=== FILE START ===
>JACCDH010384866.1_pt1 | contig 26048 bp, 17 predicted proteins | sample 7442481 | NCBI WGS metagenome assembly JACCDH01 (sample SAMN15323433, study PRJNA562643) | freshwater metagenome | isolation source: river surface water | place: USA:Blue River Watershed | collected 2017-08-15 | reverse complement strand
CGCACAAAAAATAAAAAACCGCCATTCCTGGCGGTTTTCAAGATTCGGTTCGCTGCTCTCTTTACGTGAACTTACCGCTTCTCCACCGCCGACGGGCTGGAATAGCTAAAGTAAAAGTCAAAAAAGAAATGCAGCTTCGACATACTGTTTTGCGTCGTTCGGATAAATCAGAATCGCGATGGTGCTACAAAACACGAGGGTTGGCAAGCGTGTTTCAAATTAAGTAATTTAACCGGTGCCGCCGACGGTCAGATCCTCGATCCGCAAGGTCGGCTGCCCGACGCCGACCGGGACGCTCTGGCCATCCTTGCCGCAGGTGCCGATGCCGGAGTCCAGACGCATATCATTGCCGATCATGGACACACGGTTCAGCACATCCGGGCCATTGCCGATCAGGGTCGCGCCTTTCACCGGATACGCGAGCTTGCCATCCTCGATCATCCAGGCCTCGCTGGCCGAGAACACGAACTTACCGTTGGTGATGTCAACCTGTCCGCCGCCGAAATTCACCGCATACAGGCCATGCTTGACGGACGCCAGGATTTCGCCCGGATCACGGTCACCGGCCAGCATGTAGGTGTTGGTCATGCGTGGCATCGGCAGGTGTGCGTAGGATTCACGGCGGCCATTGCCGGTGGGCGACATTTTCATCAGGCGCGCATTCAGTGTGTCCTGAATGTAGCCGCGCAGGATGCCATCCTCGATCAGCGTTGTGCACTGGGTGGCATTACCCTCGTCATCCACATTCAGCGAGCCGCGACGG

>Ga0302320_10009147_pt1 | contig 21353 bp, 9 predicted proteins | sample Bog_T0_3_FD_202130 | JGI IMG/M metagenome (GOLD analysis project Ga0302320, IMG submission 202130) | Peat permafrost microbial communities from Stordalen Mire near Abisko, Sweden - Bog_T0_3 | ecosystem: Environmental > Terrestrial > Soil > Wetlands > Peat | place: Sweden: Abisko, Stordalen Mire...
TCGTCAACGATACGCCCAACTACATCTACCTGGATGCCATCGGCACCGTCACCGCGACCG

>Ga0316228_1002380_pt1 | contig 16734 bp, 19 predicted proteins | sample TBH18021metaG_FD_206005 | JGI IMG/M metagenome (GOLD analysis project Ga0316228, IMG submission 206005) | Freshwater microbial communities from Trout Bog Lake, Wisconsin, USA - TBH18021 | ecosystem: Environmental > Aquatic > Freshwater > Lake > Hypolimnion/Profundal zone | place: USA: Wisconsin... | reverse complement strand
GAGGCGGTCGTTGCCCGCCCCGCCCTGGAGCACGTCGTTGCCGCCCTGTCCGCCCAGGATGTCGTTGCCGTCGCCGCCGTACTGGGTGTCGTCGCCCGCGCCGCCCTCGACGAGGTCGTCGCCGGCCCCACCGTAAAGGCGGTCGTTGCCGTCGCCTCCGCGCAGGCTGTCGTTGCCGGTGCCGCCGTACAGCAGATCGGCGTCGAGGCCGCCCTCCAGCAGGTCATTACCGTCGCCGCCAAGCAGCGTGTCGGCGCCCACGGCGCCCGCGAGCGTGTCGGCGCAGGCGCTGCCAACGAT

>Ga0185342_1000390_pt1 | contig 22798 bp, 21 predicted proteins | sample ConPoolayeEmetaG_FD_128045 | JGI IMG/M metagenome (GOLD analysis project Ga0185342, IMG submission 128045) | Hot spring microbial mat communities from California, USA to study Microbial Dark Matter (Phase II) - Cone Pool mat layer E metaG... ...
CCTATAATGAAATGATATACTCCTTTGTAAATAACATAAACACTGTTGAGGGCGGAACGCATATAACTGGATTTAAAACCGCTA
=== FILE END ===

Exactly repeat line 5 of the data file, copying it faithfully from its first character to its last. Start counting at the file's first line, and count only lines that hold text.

>Ga0316228_1002380_pt1 | contig 16734 bp, 19 predicted proteins | sample TBH18021metaG_FD_206005 | JGI IMG/M metagenome (GOLD analysis project Ga0316228, IMG submission 206005) | Freshwater microbial communities from Trout Bog Lake, Wisconsin, USA - TBH18021 | ecosystem: Environmental > Aquatic > Freshwater > Lake > Hypolimnion/Profundal zone | place: USA: Wisconsin... | reverse complement strand